Thomas Hoccleve: The Regiment of Princes (3882 words)

Derek Pearsall (University of York)
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Context

Thomas Hoccleve was born about 1367, but nothing is known of the first twenty years of his life, before he was appointed as a clerk in the office of the Privy Seal about 1387, an occupation he was to follow, without much advancement, until his death in 1426. His first significant poem was the Letter of Cupid, or Epistre de Cupide (1402), a free translation of the Epistre au Dieu d”Amours by his French contemporary Christine de Pizan (b.1365). It was followed a year or two later by La Male Regle (1405-6), a tongue-in-cheek apology for his “badly ruled” life and misspent youth and a request for the payment of his annuity, which was overdue. Subsequent balades to the Chancellor, to Henry …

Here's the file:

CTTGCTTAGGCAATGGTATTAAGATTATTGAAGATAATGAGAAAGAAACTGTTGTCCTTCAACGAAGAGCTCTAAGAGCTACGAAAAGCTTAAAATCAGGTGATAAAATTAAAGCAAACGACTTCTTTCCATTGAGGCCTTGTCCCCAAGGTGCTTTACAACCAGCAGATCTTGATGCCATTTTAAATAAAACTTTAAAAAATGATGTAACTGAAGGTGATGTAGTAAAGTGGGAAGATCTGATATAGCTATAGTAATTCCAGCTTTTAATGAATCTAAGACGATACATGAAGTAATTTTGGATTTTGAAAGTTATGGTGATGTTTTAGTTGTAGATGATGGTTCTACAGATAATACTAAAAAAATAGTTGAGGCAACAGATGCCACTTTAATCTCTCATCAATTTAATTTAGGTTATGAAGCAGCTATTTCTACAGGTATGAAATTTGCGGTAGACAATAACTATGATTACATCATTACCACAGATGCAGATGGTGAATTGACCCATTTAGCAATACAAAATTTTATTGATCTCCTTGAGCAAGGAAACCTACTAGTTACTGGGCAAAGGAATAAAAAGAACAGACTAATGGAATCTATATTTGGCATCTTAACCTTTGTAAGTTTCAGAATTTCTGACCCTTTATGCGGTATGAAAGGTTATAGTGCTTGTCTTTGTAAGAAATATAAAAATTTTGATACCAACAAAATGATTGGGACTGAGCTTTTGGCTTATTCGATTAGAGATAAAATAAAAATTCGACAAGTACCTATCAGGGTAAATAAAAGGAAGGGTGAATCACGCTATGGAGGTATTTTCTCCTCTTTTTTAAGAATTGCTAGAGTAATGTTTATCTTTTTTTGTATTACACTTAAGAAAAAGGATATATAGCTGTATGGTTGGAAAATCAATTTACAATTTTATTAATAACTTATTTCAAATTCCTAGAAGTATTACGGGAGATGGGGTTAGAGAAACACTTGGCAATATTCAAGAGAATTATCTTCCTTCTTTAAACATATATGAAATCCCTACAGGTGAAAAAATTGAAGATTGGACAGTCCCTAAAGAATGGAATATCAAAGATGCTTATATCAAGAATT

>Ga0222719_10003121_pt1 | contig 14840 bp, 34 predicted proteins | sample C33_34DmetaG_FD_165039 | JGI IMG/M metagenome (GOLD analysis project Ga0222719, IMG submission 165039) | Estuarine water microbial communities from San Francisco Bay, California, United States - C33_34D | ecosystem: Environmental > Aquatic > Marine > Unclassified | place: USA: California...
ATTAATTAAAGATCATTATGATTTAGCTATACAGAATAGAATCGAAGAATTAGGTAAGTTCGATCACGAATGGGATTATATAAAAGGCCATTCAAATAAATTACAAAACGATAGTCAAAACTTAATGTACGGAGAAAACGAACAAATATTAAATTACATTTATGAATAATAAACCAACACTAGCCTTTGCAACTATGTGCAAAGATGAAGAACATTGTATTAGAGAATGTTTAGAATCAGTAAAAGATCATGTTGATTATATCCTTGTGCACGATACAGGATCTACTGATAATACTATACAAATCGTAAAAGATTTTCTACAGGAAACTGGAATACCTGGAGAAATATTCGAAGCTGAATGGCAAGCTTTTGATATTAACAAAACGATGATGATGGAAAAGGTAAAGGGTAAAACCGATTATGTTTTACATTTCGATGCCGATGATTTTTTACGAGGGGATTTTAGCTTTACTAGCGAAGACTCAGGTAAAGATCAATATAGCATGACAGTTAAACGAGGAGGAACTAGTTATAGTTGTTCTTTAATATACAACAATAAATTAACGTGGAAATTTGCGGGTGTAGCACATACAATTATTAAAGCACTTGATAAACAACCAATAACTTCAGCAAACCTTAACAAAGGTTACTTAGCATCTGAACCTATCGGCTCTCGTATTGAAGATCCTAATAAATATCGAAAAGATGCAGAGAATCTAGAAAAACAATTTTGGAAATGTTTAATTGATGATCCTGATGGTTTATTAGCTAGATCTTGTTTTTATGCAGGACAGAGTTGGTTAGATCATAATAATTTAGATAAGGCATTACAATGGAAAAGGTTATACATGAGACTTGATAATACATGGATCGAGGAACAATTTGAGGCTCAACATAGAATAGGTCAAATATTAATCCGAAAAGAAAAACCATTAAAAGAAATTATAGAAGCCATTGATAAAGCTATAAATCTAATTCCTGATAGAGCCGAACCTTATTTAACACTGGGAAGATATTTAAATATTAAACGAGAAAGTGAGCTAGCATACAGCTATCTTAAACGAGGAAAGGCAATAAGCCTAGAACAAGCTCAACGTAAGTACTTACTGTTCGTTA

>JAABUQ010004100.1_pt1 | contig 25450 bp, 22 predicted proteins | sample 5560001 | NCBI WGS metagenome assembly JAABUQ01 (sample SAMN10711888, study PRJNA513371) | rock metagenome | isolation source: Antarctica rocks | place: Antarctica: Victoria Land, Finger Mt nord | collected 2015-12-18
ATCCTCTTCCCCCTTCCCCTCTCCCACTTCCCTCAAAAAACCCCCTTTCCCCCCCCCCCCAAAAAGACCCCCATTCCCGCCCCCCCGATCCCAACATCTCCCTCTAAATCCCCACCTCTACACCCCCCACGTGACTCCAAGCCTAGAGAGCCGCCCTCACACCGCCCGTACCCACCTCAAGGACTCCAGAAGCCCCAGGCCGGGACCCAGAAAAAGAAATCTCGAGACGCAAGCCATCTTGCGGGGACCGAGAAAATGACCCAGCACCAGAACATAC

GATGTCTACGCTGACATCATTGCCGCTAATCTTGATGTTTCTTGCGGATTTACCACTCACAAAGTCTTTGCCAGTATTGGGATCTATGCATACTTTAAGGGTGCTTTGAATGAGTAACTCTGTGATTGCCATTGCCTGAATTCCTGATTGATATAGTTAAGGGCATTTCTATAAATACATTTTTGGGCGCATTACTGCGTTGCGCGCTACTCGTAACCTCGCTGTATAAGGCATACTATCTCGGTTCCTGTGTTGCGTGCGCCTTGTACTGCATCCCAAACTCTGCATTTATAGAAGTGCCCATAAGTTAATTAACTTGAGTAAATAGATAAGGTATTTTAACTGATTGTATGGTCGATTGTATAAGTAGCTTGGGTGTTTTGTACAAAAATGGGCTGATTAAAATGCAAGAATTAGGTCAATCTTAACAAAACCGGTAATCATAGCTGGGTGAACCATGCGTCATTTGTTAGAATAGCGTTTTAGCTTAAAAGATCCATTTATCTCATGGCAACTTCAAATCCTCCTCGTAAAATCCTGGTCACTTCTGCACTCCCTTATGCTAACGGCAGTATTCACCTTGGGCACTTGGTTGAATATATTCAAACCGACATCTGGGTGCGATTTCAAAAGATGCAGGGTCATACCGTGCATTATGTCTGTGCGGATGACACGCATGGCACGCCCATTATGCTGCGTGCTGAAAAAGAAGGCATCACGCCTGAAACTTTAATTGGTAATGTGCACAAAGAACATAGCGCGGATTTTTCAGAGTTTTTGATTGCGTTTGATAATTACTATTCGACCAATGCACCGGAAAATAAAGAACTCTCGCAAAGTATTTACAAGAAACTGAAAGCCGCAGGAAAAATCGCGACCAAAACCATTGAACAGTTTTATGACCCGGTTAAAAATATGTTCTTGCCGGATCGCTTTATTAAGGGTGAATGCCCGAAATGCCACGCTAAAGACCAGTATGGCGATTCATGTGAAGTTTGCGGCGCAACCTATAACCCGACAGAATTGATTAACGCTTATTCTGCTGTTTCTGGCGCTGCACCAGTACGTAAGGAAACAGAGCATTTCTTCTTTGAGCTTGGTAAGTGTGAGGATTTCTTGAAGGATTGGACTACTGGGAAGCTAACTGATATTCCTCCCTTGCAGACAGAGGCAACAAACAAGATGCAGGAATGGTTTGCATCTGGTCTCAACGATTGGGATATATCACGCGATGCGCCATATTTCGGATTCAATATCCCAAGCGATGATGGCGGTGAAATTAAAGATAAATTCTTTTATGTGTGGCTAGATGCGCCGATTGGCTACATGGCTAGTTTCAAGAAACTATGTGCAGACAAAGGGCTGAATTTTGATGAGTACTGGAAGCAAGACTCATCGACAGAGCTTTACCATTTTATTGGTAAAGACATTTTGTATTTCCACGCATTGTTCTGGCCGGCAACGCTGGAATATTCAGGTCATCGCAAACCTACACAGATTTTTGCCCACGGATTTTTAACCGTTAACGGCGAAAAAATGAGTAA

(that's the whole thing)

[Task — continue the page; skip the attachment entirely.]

Citation: Pearsall, Derek. "The Regiment of Princes". The Literary Encyclopedia. First published 11 June 2009 [https://www.litencyc.com/php/sworks.php?rec=true&UID=7554, accessed 25 October 2021.]

7554 The Regiment of Princes 3 Historical context notes are intended to give basic and preliminary information on a topic. In some cases they will be expanded into longer entries as the Literary Encyclopedia evolves.

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